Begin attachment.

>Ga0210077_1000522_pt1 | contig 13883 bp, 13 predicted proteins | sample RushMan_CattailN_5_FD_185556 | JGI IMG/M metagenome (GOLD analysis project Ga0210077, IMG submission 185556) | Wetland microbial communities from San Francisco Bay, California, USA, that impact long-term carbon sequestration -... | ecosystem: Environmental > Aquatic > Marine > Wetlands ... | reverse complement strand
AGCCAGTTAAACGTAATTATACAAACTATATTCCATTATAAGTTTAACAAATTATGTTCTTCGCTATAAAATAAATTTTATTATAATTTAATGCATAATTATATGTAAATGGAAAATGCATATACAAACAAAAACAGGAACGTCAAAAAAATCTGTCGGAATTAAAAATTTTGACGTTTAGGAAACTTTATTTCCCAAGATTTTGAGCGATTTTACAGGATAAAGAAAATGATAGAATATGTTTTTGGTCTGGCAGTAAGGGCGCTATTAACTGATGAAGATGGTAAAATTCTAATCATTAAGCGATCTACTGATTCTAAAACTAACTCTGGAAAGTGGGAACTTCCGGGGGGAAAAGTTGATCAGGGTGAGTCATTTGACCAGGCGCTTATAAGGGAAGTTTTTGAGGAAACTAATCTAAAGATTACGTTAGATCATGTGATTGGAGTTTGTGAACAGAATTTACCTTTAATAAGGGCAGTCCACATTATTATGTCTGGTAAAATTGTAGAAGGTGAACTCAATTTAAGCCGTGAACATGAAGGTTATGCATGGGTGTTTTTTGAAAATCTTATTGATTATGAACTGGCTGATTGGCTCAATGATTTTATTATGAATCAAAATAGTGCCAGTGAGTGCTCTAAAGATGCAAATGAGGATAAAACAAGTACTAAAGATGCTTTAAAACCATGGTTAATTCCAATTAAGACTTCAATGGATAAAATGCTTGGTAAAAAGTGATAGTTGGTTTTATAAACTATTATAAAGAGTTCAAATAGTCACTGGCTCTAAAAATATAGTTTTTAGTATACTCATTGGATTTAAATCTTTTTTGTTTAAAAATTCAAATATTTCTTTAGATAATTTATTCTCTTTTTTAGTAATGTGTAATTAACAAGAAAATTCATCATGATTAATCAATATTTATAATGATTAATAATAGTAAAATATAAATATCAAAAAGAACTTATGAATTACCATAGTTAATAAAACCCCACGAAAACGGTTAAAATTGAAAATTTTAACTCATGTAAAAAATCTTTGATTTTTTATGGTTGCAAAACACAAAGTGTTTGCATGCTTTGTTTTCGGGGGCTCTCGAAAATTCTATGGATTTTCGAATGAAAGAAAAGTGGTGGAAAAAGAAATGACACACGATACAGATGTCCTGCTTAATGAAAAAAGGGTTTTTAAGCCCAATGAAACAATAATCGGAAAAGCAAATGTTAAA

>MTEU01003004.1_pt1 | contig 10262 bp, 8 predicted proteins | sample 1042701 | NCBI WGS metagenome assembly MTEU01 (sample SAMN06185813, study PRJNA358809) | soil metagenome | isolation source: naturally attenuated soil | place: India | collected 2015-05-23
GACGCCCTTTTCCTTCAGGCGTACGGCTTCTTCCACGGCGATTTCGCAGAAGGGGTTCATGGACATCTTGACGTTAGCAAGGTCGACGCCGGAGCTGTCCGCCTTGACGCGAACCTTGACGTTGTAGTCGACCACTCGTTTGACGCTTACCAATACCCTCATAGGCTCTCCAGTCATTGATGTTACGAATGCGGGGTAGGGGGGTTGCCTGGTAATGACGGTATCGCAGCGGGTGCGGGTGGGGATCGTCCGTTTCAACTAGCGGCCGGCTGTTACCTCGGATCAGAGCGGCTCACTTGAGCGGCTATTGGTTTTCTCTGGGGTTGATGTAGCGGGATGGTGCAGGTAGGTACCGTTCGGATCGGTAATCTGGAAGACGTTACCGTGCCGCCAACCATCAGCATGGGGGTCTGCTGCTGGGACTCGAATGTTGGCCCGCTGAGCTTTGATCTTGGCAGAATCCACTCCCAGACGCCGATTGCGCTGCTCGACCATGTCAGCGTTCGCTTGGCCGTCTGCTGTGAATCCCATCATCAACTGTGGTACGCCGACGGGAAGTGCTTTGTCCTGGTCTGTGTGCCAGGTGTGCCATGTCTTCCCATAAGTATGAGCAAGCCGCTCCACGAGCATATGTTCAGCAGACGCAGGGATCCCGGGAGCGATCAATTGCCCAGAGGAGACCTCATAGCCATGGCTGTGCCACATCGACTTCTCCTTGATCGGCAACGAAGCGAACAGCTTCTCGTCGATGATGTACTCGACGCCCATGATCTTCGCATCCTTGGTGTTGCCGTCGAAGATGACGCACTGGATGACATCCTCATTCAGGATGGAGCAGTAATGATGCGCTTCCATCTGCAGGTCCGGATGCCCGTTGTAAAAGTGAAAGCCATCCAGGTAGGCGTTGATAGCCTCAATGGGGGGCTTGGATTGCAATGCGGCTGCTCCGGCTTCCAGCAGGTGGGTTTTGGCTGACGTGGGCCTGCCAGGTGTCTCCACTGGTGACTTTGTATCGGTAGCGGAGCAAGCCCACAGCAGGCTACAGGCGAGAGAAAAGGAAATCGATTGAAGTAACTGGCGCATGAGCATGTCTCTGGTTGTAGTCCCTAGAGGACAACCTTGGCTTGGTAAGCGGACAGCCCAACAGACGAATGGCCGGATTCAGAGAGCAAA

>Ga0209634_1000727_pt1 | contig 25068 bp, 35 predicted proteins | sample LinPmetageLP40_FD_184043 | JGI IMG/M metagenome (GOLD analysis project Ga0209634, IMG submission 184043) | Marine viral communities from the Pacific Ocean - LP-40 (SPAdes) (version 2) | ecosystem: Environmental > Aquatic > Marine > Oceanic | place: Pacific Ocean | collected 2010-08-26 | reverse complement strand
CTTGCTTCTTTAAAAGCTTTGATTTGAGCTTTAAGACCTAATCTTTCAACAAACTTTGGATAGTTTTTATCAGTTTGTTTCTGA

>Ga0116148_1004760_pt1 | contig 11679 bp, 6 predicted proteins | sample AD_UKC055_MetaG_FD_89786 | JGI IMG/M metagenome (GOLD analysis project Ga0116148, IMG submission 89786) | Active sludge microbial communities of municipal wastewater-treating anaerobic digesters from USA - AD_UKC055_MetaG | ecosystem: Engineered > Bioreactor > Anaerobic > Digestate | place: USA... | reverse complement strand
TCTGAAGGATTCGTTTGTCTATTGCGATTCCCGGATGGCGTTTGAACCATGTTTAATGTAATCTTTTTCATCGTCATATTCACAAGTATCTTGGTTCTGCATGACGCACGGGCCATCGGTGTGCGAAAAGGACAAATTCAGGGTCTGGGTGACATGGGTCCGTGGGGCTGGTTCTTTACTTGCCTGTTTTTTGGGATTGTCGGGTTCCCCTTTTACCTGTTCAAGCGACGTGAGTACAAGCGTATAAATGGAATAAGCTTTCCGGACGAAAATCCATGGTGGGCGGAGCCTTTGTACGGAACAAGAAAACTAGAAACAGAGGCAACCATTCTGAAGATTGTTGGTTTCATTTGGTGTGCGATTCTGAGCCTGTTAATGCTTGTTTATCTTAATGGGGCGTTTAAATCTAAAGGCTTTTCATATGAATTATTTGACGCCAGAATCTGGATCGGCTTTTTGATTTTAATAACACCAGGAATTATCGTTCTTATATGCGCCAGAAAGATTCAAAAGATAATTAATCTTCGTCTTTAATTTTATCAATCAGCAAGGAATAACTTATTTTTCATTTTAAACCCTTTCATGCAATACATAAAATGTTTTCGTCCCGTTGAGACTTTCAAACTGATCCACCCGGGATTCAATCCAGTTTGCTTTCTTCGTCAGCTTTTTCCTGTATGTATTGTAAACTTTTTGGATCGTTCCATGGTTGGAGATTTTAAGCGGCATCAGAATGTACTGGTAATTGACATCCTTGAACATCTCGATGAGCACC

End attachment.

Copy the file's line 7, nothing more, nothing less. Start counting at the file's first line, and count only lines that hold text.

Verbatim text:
>Ga0116148_1004760_pt1 | contig 11679 bp, 6 predicted proteins | sample AD_UKC055_MetaG_FD_89786 | JGI IMG/M metagenome (GOLD analysis project Ga0116148, IMG submission 89786) | Active sludge microbial communities of municipal wastewater-treating anaerobic digesters from USA - AD_UKC055_MetaG | ecosystem: Engineered > Bioreactor > Anaerobic > Digestate | place: USA... | reverse complement strand